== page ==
Thursday, November 3, 2022

Woohoo for Hoodoos


Halloween week sounds like the perfect time to talk about "hoodoos." No, not "voodoo" - hoodoo. But it was a "woohoo" visual treat for the senses to tour Bryce Canyon National Park.

Hoodoos are the name given to the rock spires in Bryce Canyon. These fairytale-like spires rise below the cliffs of the Paunsaugunt Plateau. Much like my kids and I used to find shapes in the clouds over Kansas, tourists find "characters" in the spires formed in the soft limestone into shapes that look like sand castles, Gothic cathedrals and princess lairs. But modern-day visitors aren't the first ones to find them intriguing. The Paiute tribe, who came through the area on seasonal hunting and gathering expeditions, attributed them to the Legend People transformed by Coyote into rocks. 

It's not just the shapes that are almost as individual as fingerprints. Hoodoos don't grow like trees but are eroded out of the cliffs where rows of narrow walls form. These thin walls of rock are called fins. Frost-wedging enlarges cracks in the finds, creating holes or windows. As windows grow, their tops eventually collapse, leaving a column. Rain further dissolves and sculpts the limestone pillars into bulbous spires called hoodoos. The climatic balance between snow and rain ensures that new hoodoos will emerge, while other become reduced to lumps of clay.

The colors also change in sun and shadow, revealing the different hues of reds, oranges, pinks, yellows and creams.


Bryce Point provided a lesson in those differences. Bryce Canyon was established in 1928. It includes 35,835 acres. 

Actually, before you even arrive at Bryce Canyon proper, there's a little bit of fairytale magic. We passed through two man-made tunnels as we traveled from St. George, Utah, through the Red Canyon to Bryce Canyon.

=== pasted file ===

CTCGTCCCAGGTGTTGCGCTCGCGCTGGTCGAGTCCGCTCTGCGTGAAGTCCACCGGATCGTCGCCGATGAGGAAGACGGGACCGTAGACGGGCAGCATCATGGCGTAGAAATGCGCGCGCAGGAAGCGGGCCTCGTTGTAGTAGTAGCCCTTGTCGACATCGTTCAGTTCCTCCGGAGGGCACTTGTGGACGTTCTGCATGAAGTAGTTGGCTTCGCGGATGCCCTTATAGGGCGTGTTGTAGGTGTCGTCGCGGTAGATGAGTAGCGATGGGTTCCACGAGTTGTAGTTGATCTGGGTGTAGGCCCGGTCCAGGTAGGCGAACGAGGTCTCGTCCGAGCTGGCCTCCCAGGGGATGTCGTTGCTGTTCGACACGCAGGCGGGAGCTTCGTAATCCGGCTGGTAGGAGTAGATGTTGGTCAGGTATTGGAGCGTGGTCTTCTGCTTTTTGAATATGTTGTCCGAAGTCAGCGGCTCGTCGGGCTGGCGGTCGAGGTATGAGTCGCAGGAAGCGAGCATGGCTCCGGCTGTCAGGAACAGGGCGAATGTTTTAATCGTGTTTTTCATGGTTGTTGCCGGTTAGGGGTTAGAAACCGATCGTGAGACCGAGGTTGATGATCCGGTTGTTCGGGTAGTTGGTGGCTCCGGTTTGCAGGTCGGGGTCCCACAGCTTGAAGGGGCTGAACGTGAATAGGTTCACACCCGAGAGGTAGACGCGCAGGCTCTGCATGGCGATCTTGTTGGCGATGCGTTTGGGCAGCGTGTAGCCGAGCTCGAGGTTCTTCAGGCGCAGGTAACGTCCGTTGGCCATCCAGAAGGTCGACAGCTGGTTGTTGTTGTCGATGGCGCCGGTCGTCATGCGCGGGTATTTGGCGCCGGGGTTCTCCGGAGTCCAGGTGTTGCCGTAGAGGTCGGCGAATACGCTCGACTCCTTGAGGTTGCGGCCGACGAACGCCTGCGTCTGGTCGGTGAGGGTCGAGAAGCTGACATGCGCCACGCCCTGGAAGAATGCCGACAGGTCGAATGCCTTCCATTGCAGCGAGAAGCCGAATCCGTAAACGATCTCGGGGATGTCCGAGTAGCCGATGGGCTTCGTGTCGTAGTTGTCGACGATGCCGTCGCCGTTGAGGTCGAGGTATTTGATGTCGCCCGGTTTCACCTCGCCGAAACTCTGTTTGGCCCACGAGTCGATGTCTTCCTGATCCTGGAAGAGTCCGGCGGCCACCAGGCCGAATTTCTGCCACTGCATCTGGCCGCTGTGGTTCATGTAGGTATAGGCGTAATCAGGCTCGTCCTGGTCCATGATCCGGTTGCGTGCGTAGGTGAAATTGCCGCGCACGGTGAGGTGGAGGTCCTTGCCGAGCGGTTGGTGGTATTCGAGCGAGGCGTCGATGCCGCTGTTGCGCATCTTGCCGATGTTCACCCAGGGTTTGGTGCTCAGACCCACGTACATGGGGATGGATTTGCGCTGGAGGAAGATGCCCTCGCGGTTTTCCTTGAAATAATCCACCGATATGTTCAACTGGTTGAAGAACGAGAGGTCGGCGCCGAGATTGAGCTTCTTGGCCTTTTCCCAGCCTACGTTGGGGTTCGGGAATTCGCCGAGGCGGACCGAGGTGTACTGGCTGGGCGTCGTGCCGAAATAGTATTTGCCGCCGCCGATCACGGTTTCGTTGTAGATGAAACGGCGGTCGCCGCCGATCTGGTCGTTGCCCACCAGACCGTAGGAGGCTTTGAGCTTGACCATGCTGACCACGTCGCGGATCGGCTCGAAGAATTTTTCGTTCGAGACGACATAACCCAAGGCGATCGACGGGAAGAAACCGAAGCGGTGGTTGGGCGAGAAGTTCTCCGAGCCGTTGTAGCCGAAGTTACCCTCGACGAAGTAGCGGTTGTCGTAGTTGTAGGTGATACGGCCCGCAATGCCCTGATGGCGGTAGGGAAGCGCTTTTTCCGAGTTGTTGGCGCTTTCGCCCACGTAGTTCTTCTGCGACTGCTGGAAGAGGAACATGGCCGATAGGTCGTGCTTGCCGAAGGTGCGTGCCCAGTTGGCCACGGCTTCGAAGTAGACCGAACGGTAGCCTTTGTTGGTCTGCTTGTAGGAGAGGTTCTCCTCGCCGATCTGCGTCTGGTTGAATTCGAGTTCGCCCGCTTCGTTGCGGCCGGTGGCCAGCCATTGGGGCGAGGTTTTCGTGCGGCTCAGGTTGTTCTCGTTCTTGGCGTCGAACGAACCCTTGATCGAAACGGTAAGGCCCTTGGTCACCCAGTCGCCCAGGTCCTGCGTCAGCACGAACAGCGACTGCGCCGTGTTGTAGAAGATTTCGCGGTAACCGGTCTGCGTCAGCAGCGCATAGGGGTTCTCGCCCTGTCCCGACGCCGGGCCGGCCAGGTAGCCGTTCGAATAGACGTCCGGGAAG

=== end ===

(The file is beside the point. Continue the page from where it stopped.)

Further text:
On June 1, 1925, a 315-car caravan led by Governor George Dern, arrived at the Red Canyon tunnels to celebrate the opening of Utah National Park, later renamed Bryce Canyon National Park. A flower-strewn gate closed the entrance to the second tunnel and a banner proclaimed, "Welcome to Utah's Fairyland." 

The tunnels were the brainchild of W.J. Humphrey, Powell National Forest supervisor, who, upon visiting Bryce Canyon in 1915, said this:

"We came upon what I have always considered the most beautiful piece of natural scenery on the face of the earth."

Randy and Smoky

As we first arrived, the hoodoos seemed to grow out of the rocks like the ponderosa pines of the Dixie National Forest.

Farview Point, Elevation 8819
Maybe, someday, these cliffs (below) will become hoodoos, too. Farview provides a panoramic view of Table Cliffs and a series of platforms stair-stepping to the Kaibab Plateau.

At Agua Canyon (elevation 8800) two prominent hoodoos command attention.


On the left is the taller of the two towers, "The Hunter." To the right is a hoodoo commonly referred to as the "Rabbit." In the early years of Bryce Canyon National Park, an effort was made to name many of the more prominent hoodoos. However, through the years, many of these have fallen or partially fallen so that they look nothing like the things they were originally named for. As a result, hoodoos are no longer being named. Navajo Mountain looms on the distant horizon.

Agua Canyon overlook

One of my favorite stops was the Natural Bridge. The natural arch is 85 feet long and 125 feet high. Its bright rusty red contrasts with the green of the trees below and the deep blue of the sky.

I couldn't resist including a little fall color.

At the Bryce Point scenic outlook, one side looked like a sand castle to me.

But, turn just 90 degrees or so, and the coloring and shapes changed markedly.

Maybe that long-ago Utah governor had it right when he called the park "a fairyland." Fairyland Canyon seemed an appropriate name for this outlook.

As a side note, while at Bryce Canyon, we stayed at Ruby's Inn (now a Best Western). Ruby's Inn has been hosting guests to the area for more than 100 years. In 1916, Reuben C. (Ruby) Syrett brought his family to the wilds of southern Utah and established a ranch. A few weeks after his arrival, another rancher told Ruby of the canyon called Bryce. They also began telling people about the beauty of the canyon. In 1919, Ruby obtained permission from the state to build a lodge, the Tourist Rest, near the brink of the canyon.

In 1923, when Bryce Canyon become a national monument, he moved the establishment to  his ranch and called it Ruby's Inn. Today, it's a huge motel with restaurants, art gallery and shopping.


  1. Thank you for taking me to yet another magnificent national park. Wonderful images!

    1. It was fascinating and beautifully different from other parks. I was probably the most surprised about the variety in each park, considering that they are all, essentially, focused on rock formations.